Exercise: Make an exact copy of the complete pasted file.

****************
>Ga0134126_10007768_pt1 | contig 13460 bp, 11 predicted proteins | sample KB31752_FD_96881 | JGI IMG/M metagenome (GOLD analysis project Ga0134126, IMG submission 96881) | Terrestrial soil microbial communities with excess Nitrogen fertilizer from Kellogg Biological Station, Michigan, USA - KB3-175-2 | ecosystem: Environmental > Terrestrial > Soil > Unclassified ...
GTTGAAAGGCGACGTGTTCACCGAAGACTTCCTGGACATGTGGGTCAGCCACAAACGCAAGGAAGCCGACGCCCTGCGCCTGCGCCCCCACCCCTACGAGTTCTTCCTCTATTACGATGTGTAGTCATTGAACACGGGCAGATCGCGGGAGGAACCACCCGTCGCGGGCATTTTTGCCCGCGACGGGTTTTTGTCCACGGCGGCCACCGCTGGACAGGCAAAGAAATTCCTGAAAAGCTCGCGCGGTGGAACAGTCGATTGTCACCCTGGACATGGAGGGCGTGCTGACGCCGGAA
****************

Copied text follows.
>Ga0134126_10007768_pt1 | contig 13460 bp, 11 predicted proteins | sample KB31752_FD_96881 | JGI IMG/M metagenome (GOLD analysis project Ga0134126, IMG submission 96881) | Terrestrial soil microbial communities with excess Nitrogen fertilizer from Kellogg Biological Station, Michigan, USA - KB3-175-2 | ecosystem: Environmental > Terrestrial > Soil > Unclassified ...
GTTGAAAGGCGACGTGTTCACCGAAGACTTCCTGGACATGTGGGTCAGCCACAAACGCAAGGAAGCCGACGCCCTGCGCCTGCGCCCCCACCCCTACGAGTTCTTCCTCTATTACGATGTGTAGTCATTGAACACGGGCAGATCGCGGGAGGAACCACCCGTCGCGGGCATTTTTGCCCGCGACGGGTTTTTGTCCACGGCGGCCACCGCTGGACAGGCAAAGAAATTCCTGAAAAGCTCGCGCGGTGGAACAGTCGATTGTCACCCTGGACATGGAGGGCGTGCTGACGCCGGAA